Socialist presidential candidate François Hollande was attacked with a bag of flour yesterday just after giving a speech.

"/> Socialist presidential candidate François Hollande was attacked with a bag of flour yesterday just after giving a speech.

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EVA JOLY

Security fears raised after flourbomb attack

Socialist presidential candidate François Hollande was attacked with a bag of flour yesterday just after giving a speech.

Security fears raised after flourbomb attack
BFM TV screenshot

The incident took place in Paris at a meeting where Hollande had given an address to a charity for the homeless.

As he was signing a pledge in support of the charity, a woman climbed onto the stage and made towards him with a bag of flour.

She managed to tip the contents over Hollande, covering him in the white powder, while shocked guards hurriedly wrestled her to the ground.

Hollande appeared unperturbed by the attack and even continued signing the contract.

Later he said that such attacks were “a risk of the job.”

“There’s always someone a bit more deranged than others,” he told the media. “The main thing is that I was able to deliver the message I wanted to on the housing situation and was well received by this charity.”

The woman was named by media as Claire Seguin from the northern town of Lille. She claims to have had housing difficulties and to be under attack from local Socialists.

A police officer from the elite protection squad SPHP (Service de Protection des Hautes Personnalités) told Le Parisien newspaper that bodyguards had failed to do their job.

“On the pictures you can see that his escort is too far away and badly positioned,” he said. 

“Candidates don’t like a heavy police presence as it’s damaging for their image. However, sometimes it’s necessary to impose our methods.”

“Yesterday it was flour, but it could have been acid,” he said.

As reported in The Local on Wednesday, fears about the security of candidates have led to police protection being assigned to the Green party candidate Eva Joly.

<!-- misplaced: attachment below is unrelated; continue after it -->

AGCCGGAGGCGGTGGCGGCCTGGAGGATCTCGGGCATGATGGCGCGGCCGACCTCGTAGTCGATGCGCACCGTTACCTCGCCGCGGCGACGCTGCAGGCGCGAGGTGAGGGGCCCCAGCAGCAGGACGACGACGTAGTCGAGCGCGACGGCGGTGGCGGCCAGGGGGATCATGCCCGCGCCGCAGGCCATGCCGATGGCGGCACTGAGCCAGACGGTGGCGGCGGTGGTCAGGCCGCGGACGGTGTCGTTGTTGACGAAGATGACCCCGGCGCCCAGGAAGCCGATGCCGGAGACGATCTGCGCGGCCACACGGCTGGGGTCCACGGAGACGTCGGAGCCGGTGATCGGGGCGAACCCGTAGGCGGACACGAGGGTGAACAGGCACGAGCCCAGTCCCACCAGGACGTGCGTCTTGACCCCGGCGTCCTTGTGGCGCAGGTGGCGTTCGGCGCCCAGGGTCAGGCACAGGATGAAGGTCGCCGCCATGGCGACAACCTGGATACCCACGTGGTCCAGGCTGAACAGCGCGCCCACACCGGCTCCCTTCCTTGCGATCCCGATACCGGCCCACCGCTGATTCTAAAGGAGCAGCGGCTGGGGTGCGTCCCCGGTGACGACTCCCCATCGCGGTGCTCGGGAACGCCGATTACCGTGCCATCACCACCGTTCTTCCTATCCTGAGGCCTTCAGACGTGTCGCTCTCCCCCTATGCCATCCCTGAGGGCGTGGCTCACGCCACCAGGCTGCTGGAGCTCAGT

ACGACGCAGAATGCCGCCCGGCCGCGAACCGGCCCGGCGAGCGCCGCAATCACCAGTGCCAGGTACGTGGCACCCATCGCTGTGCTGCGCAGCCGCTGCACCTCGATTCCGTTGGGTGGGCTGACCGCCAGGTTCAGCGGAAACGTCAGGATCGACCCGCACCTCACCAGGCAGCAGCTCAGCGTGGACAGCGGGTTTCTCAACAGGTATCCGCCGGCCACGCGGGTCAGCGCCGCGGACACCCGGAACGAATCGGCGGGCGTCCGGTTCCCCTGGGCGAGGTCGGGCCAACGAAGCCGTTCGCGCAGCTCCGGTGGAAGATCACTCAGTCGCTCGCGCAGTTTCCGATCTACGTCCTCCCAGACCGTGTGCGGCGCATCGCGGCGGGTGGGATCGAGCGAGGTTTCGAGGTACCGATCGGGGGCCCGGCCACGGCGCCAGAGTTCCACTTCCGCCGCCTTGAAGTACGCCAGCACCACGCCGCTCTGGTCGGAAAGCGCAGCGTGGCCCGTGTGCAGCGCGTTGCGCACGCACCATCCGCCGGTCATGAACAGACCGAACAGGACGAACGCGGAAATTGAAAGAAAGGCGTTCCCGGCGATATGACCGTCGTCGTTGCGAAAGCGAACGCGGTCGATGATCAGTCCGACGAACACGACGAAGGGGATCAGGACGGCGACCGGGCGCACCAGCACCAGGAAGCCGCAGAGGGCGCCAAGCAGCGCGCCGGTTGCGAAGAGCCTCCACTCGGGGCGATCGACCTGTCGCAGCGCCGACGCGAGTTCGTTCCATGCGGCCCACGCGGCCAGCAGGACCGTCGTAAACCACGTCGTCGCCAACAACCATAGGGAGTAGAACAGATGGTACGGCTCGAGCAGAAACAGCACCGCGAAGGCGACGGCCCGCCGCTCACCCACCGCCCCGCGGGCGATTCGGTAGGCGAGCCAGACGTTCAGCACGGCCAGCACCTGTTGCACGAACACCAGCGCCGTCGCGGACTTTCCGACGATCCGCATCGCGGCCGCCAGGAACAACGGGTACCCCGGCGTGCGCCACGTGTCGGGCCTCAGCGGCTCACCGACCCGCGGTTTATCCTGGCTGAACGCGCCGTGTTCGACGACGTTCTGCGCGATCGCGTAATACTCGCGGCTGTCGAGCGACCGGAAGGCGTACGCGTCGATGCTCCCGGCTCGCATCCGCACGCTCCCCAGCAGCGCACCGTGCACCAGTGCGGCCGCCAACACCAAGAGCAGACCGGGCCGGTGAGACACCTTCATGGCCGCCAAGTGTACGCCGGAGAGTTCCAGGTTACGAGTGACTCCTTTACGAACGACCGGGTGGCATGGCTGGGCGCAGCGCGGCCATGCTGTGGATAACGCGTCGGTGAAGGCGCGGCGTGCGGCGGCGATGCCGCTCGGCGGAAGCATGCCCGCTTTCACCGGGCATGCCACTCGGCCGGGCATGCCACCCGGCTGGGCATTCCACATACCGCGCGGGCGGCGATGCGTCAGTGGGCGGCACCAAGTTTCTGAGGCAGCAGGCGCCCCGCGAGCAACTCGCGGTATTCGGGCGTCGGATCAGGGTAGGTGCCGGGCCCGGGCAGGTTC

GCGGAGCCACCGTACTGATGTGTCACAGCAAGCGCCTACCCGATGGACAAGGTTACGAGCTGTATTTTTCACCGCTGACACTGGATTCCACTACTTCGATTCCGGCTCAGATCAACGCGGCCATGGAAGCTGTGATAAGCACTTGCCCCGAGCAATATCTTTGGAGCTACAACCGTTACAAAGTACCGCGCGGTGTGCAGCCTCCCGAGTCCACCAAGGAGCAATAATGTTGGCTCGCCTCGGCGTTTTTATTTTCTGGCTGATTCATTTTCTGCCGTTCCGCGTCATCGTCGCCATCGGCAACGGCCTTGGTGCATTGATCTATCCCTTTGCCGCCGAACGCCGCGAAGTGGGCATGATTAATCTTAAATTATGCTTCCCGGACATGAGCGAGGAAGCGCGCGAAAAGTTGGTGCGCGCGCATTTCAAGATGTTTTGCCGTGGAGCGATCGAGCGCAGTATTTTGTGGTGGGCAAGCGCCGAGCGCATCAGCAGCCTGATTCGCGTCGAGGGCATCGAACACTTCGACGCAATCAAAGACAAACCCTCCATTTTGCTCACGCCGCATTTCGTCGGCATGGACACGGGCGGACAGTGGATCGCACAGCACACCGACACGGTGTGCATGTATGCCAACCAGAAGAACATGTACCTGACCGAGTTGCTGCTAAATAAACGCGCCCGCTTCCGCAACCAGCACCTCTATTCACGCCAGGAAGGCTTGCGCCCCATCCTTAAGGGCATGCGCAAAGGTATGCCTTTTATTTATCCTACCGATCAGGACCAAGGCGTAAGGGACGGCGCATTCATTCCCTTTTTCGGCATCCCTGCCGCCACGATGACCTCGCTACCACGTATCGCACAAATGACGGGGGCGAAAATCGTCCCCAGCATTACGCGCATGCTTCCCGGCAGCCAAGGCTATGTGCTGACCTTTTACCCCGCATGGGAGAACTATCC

The Norwegian-born former magistrate has received threatening messages since she launched her campaign, including a letter containing a bullet.

By coincidence, Hollande’s own protection was already due to be increased from Thursday.

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FRANCOIS HOLLANDE

Hollande steps up eurobonds push

President Francois Hollande stepped up his push Thursday for the launch of eurobonds after a summit of EU leaders in Brussels exposed divisions on the issue.

Hollande steps up eurobonds push
LCP Assemblee Nationale

Hollande said he wanted to see eurobonds “written into the agenda” of the European Union going forward, saying he saw jointly pooled eurozone debt as a fundamental means of bolstering the debt-stricken single currency.

German Chancellor Angela Merkel has repeatedly come out against eurobonds and Hollande told a news conference after five hours of talks among EU leaders in Brussels he had a “different conception” of what eurobonds offer Europe.

He said: “There is perhaps a means by which to mutualise… future debt to enable countries… to access financing more easily on (money) markets.”

Suggesting this would allow governments to “finance investments”, the new Socialist president said that pooling liabilities for past debts was “unacceptable” but that eurobonds could help countries paying high borrowing costs, such as Spain and Italy.

Merkel said there had been a “balanced” discussion on eurobonds.

“There was a debate on the subject of eurobonds, but very balanced and with different points of view,” she said after the summit.

She said she had “explained the German position” and Hollande “said what he had already said previously, but there were broad differences”.

Several participants expressed doubts about the benefits of interest rates being unified across the eurozone, Merkel added.

Hollande said he was not alone at the EU table in favouring the introduction of eurobonds.

EU president Herman Van Rompuy said the subject was “briefly touched upon” by several leaders “in the framework of deepening the monetary and economic union”.

However, he stressed: “There was nobody asking for the immediate introduction of this.”

He underlined, as leaders begin preparing ideas for a growth pact ahead of a full summit on June 28-29: “We have to consider what the legal implications of all this are.”

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